June 2006


For some reason (peer-pressure!) I signed up for the 10km München Stadtlauf (City Run) when I ran this morning. My company, Infineon/Qimonda, is a major sponsor, so they give free entry to all employees and have a courtyard reserved just for us for pre and post race, so I joined several workmates in the run. The plan was to run at least 10km total in the weeks coming up to the event, but I completely botched that, running only about 6km last Tuesday, but nothing else of significance in the past 3 months or so. So as of 8:00 this morning, I was just hoping to start out slow, stay consistent and be able to finish. Well, I did exactly that, running almost perfect 1k splits and ended up with a 50:42…. That’s about 19 minutes slower than my personal best from college, so I’m figuring that’s just under 30 seconds extra for each pound I’ve gained since then, and that way it almost sounds reasonable!

I actually did have a good time though, and unsuriprsingly, the event was excellently run (no pun intended). There were >10,000 people signed up for the 10k, but everything went very smoothly, no waiting in huge lines or getting caught in crowds. It was chip-timed as all the big races are now, and as soon as you finish you give your chip to a dude with a computer, he scans it, and immediately prints out a result and time card for you. And it was also cool because we received our race packets in the mail last week, and they included the race t-shirt that everyone wore, which were bright orange and a nice, light silky material. That way, everyone who paid was wearing the same shirt, so it cuts down on “race bandits”, or those crazy people who like to run for the fun of it, and will enter a race without paying or getting a real result. Plus, it just looks cool to have thousands of people running through the trails in the English Garden wearing the same thing.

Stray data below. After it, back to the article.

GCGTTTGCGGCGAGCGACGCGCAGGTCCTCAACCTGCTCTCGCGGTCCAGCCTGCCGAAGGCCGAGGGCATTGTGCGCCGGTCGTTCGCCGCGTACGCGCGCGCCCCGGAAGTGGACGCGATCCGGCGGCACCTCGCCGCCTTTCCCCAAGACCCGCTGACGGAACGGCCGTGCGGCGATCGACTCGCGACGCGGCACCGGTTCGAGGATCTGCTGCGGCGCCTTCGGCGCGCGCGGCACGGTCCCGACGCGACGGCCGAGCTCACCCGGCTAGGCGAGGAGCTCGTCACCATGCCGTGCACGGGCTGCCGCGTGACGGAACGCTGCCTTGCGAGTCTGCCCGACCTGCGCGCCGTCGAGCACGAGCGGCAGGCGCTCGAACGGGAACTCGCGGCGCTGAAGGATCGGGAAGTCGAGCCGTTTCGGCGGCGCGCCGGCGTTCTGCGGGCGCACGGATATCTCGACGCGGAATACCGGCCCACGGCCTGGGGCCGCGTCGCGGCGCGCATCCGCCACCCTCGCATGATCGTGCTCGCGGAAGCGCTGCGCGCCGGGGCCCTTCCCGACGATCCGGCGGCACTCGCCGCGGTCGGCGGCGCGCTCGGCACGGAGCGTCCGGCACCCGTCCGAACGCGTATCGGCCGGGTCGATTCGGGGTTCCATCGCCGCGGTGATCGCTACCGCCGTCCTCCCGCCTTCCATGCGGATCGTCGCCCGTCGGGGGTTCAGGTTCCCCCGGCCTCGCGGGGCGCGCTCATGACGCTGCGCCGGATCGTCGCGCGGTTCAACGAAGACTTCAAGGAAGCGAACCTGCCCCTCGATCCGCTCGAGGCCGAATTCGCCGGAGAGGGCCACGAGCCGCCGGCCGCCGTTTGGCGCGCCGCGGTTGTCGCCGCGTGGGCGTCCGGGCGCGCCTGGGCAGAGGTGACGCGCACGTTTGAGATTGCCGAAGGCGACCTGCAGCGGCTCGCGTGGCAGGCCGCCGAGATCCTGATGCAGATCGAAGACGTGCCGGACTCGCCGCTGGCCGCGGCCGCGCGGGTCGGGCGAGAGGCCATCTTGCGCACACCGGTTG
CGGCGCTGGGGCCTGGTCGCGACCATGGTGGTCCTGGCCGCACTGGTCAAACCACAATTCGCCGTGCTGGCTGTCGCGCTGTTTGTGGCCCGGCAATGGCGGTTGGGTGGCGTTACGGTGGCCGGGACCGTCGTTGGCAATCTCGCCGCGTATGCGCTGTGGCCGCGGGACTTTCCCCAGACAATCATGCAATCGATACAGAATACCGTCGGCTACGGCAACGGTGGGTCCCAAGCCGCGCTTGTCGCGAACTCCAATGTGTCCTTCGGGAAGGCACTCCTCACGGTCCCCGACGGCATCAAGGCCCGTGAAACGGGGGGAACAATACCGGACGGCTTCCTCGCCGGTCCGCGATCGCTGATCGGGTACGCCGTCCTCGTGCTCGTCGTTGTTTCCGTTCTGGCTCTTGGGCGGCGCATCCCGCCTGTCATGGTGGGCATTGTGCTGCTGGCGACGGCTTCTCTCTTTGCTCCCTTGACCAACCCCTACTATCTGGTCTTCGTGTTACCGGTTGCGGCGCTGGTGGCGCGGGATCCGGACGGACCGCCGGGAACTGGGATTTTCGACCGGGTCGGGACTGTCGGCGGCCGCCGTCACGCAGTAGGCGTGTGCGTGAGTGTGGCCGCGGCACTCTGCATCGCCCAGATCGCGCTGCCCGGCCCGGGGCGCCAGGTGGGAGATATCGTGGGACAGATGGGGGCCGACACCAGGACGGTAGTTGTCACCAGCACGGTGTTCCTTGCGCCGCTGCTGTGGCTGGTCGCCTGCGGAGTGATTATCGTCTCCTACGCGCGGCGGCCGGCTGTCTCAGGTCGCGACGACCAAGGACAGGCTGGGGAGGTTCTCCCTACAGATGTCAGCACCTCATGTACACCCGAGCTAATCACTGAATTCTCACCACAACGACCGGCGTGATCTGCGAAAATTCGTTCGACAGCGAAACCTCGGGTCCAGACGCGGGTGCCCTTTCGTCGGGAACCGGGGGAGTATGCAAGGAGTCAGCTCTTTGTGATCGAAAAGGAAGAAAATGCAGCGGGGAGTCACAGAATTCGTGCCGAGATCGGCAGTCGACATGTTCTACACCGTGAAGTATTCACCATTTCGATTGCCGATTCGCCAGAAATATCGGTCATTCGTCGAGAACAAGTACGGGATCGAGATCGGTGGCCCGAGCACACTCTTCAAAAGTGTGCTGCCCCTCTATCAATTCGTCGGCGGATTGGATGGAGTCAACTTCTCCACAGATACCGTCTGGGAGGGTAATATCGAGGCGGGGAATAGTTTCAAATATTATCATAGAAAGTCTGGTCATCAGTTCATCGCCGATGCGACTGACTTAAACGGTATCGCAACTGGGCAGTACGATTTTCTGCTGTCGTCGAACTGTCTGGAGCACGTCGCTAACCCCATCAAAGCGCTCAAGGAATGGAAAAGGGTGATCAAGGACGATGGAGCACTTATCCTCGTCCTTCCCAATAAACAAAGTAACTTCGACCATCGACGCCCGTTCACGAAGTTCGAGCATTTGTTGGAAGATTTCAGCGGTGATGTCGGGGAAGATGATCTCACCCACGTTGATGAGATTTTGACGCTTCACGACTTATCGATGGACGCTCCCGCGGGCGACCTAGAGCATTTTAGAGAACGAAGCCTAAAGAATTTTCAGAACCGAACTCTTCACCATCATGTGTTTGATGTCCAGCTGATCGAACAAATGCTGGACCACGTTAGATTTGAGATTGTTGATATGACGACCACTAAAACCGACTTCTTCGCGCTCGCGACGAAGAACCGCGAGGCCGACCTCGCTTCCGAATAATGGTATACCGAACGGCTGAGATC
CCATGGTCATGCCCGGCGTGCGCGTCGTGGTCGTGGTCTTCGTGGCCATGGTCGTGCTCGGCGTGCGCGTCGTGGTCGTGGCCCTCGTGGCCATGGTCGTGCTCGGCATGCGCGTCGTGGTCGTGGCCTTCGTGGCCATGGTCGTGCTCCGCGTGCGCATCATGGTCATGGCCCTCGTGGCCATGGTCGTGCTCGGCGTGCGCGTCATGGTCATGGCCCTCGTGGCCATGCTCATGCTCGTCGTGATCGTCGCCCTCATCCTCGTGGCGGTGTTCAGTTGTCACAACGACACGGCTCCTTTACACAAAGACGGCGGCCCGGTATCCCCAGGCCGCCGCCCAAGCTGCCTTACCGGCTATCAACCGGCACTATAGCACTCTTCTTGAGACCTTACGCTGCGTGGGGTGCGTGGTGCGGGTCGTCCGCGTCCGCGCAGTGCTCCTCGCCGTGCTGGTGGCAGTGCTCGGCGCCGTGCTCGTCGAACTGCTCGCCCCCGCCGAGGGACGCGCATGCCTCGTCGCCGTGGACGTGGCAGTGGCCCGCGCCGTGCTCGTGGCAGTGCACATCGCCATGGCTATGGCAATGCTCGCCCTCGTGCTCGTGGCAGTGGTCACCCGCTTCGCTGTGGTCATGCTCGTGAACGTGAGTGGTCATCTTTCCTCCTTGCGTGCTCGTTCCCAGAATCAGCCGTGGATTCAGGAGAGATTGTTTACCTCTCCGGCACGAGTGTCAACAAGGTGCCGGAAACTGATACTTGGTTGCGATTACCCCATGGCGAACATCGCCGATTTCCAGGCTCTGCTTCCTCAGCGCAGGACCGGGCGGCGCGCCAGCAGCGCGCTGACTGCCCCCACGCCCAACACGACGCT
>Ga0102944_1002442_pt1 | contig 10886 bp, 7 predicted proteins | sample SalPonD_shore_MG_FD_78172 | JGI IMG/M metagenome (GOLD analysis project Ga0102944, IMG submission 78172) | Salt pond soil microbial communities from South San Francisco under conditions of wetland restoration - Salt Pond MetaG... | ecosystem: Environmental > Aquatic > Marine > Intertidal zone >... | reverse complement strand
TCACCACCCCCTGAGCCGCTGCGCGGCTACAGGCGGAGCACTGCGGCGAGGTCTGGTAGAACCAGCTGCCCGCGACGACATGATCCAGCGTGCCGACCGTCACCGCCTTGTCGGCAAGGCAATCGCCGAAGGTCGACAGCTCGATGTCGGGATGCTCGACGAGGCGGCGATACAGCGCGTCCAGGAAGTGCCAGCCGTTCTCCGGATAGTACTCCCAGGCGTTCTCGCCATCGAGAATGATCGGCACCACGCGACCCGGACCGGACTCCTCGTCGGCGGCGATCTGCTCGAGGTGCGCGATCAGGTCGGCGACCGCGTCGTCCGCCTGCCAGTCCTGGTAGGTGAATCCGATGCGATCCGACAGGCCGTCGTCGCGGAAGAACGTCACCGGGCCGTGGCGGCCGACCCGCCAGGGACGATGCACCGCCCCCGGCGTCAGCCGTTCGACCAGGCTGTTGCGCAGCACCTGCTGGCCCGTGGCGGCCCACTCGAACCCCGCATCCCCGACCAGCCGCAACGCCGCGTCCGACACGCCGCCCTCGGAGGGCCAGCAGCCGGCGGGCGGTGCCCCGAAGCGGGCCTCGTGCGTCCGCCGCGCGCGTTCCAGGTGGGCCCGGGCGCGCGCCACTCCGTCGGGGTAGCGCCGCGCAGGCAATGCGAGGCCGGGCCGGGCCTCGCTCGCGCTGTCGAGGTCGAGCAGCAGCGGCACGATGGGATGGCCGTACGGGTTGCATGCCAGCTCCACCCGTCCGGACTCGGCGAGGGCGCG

Arguably, the highlight of the race morning was walking out of the chute after the race, and being greeted with an ice cold Weissbier! Only in Germany!

Bier, small
And you gotta’ give it up for this guy, running the 1/2 marathon race, in full lederhosen, while pushing a stroller (but bucking the dress code!).

IMG_0132-small.jpg

Hope everyone had fun – it was a good way to spend my last weekend in Germany. Time to cheer on Deutschland in the upcoming quarter-finals game with Argentina on Friday!

Update: Here I am hanging out with some of my Spanish friends after the race.

P1030025.JPG     P1030021.JPG     P1030024.JPG

I went over to Hofbräuhaus last month with a couple guys for a going-away party for a colleague who was making a 2 month trip to our office in Portugal. While there, we ran into our work group’s Team Assistant, who happens to be French, with her friends and parents, who were visiting Germany for the first time since she moved here 10 or so years ago. Anyway, we went over to their table for a drink, but most of them were already three sheets to the wind.